Everett True

Some of us still burn – how ‘good intentions’ are the bane of the Australian independent sector

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The Legend! - Some Of Us Stil, Burn

The following is lifted without apology from Jake’s Tumblr blog

Contrasting definitions of independent aside, Ivy League does not operate in any way, shape or form like an independent record label. There is no creative idealism or attempt to foster any type of collective/counter culture, nor has there ever been from what I can see. Ivy League basically picks an act and has the resources to ensure that they will be somewhat prevalent in the Australian music landscape. I’ve seen Ivy League acts play to modest-sized audiences, yet still the label manages to construct this very confident, successful presence around the group. They have the tools and resources to sculpt an artist to convince mass culture (or semi-mass culture?). Kudos to Ivy League for being great at what you do but in my mind (a mind, I think, is fit to make comment, having put every other aspect of my adult life secondary to independent music culture), you don’t have any cultural agenda, or agenda beyond the success of each individual artist.

—Nic Warnock, founder of RIP Society (Royal Headache, Woollen Kits, like 10 other great bands), on last Tuesday’s AIR Awards. I said the same thing to the editor of a fairly popular music site (that I thankfully have nothing to do with) on Tuesday night and he told me I should idolize Michael Gudinski. So when I stop getting invited to the parties I guess I’ll look for a job with RIP.

Couple of notes here:

  • I was giving a lecture a few weeks back, asking music students their motivation behind performing on stage. Most replied “because it’s fun” or “I enjoy performing” – the same way most musicians always do. One student launched into an impassioned rant, stating how much she hated musicians who said they got on stage because “it’s fun”, that if they don’t feel the urge, the desire, the unquenchable need to perform (so overwhelming it can destroy you) every second of the day then they shouldn’t be getting up there. (I’m paraphrasing.) I moderated, and pointed out that different people can have different motivations.  It was the exact same rant I’ve given many times about music criticism.
  • Since moving to Brisbane four years back I’ve realised that good people, with the best of intentions, can be responsible for creating and promoting mediocre music. An awful lot of mediocre music.
  • The AIR Awards’ full title this year is the “2012 Jagermeister Independent Music Awards”. That’ll be with the emphasis on the word independent, hopefully.
  • Independent is a strange way to define music. If it’s to mean anything at all, then surely – as Nic says above – it needs to imply some form of cultural agenda?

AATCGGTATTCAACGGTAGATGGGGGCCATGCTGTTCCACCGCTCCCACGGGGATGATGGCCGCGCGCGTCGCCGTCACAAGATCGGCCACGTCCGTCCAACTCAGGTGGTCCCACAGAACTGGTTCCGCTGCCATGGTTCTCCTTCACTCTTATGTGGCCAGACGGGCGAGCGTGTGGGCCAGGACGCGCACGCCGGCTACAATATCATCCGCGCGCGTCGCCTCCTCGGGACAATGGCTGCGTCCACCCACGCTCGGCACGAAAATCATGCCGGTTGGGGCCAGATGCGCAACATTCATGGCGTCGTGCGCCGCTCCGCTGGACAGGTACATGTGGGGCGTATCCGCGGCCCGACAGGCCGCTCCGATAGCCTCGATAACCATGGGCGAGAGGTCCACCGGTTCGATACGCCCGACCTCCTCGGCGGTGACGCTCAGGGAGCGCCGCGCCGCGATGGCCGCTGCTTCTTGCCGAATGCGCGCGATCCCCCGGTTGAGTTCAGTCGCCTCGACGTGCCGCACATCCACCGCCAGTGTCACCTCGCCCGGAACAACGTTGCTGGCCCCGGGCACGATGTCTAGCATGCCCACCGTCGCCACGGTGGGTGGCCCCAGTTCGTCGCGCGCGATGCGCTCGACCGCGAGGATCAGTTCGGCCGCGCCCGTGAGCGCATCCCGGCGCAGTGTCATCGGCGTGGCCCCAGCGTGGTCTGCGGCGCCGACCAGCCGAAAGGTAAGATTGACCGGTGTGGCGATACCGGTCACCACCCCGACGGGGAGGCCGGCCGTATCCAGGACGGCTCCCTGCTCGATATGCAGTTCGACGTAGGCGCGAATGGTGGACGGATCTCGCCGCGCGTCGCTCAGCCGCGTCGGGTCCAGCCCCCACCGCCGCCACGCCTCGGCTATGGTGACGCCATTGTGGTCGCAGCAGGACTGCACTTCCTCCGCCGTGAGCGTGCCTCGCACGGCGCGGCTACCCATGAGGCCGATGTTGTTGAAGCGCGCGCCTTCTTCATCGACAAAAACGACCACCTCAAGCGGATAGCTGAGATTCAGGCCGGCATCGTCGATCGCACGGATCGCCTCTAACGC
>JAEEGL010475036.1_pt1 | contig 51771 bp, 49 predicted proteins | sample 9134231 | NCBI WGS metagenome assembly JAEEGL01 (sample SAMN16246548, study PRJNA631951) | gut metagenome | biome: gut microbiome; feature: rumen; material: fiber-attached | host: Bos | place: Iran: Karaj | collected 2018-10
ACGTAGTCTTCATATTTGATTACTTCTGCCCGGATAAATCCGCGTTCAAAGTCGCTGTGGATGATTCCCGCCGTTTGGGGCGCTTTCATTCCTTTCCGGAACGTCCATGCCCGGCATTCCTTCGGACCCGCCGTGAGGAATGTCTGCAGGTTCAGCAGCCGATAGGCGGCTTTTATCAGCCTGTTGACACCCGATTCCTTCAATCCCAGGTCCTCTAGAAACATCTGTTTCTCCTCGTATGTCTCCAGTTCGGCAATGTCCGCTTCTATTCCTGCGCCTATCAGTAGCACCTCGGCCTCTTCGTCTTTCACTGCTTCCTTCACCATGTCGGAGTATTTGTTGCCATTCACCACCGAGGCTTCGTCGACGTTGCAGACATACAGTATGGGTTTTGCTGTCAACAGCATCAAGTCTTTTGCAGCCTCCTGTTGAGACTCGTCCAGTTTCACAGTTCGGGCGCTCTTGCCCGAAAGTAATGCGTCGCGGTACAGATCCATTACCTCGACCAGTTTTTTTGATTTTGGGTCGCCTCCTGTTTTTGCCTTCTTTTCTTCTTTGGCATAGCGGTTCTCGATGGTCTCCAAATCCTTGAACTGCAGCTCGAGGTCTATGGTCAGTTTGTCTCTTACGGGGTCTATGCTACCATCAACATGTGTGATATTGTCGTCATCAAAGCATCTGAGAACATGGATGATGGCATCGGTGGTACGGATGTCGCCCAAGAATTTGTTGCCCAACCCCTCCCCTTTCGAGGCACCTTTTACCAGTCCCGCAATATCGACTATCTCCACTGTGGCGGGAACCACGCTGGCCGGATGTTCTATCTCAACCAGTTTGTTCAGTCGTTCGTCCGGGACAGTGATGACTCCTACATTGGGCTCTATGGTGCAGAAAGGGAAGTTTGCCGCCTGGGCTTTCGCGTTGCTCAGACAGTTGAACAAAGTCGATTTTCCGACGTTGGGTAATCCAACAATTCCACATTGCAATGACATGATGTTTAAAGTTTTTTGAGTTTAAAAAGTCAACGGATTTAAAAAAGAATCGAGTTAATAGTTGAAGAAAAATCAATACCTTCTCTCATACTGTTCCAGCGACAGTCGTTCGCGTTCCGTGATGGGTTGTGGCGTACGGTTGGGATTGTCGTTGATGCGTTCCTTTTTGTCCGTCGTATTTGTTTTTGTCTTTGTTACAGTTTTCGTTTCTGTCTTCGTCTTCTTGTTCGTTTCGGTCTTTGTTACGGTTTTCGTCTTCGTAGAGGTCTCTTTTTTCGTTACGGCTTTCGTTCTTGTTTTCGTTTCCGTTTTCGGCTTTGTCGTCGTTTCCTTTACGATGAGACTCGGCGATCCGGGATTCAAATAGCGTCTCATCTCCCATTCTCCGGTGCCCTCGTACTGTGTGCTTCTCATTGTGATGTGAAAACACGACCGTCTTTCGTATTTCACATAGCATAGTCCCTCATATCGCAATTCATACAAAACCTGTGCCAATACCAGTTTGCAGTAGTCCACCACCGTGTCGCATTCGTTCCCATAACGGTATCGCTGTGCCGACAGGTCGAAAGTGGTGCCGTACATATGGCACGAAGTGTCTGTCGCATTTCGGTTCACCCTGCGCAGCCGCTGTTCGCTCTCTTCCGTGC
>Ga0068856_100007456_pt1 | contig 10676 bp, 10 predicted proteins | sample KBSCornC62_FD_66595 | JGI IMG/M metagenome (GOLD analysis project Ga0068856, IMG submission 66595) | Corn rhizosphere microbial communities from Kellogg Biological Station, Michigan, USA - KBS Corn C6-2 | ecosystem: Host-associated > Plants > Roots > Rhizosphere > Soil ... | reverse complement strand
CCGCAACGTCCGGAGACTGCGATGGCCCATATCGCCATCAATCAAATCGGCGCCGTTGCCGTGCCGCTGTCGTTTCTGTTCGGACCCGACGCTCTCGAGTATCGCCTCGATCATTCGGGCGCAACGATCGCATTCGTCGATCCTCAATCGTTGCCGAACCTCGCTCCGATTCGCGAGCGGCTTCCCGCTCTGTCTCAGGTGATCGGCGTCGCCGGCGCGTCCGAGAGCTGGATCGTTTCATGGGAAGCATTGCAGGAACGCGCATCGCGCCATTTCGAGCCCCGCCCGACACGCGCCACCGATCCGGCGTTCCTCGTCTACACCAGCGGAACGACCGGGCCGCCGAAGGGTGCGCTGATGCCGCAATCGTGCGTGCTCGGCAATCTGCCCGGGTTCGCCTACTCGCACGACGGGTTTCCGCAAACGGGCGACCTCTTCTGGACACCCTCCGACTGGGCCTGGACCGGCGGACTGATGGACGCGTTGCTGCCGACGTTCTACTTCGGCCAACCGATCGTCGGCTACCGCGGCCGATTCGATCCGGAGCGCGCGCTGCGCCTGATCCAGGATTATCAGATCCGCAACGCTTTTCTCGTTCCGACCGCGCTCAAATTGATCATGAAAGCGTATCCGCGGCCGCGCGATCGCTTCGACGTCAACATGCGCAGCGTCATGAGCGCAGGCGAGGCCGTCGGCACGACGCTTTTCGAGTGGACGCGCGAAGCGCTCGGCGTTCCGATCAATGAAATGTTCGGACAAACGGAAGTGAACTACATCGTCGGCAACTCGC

• Michael Gudinski seemed like a nice fellow, full of stories, the handful of times I’ve met him. He’s also responsible for the ascendancy of an awful lot of mediocre music.
  • I attended a Research Seminar at QUT for the Music & Sound discipline yesterday. Fascinating stuff, especially the academics trying to manipulate vocal soundwaves and physical performance. The first question out the gate was about the 100 Songs project – a very laudable attempt to promote Brisbane music nationally and internationally, through use of an effective gimmick. “Who,” it was asked, “is responsible for deciding what is included  in the 100 Songs project?” (I’m paraphrasing here.) Good question. Who indeed? “Are experts involved?” Good question, and surprisingly hard to answer, because first you have to set your parameters and, furthermore, “What is the value of asking music industry experts to contribute at a time when the music industry is crumbling?” as someone else asked. Another good question.
  • If “independent” labels do not attempt to foster any type of counter culture then what is the value of calling them independent? And what is the value of awards attempting to validate same? I’m sure (in fact, I’m certain) the people behind the AIR Awards are good people and have good intentions… but I’ve often noticed that the saddest thing about good people with good intentions is that they often figure that having An Agenda is an Evil Thing when in fact It Is The One Thing That Matters.
  • How can Brisbane … how can Australia … lift itself out of a slump of lavishly-promoted mediocre derivative independent music when a) the terminology around all these awards and events and support networks is aimed directly at mediocre derivative independent music, and b) when all music is praised and promoted and championed equally, regardless of artistic ‘merit’? (It’s not equal, actually. There has to be a business model involved, usually.)

Experts count for shit, next to good intentions.

P.S. At least you get invited to these awards, Jake. Since moving to Australia, I haven’t been invited to a single music industry bun-fest outside of Brisbane. There again, fuck. I’m only half-Australian – and clearly my experience within the music industry dwindles into nothing next to the teeming throng of ‘experts’ and accomplished music ‘critics’ that already exist here.

Related posts:
the inaugural Collapse Board award for services to Australian independent music

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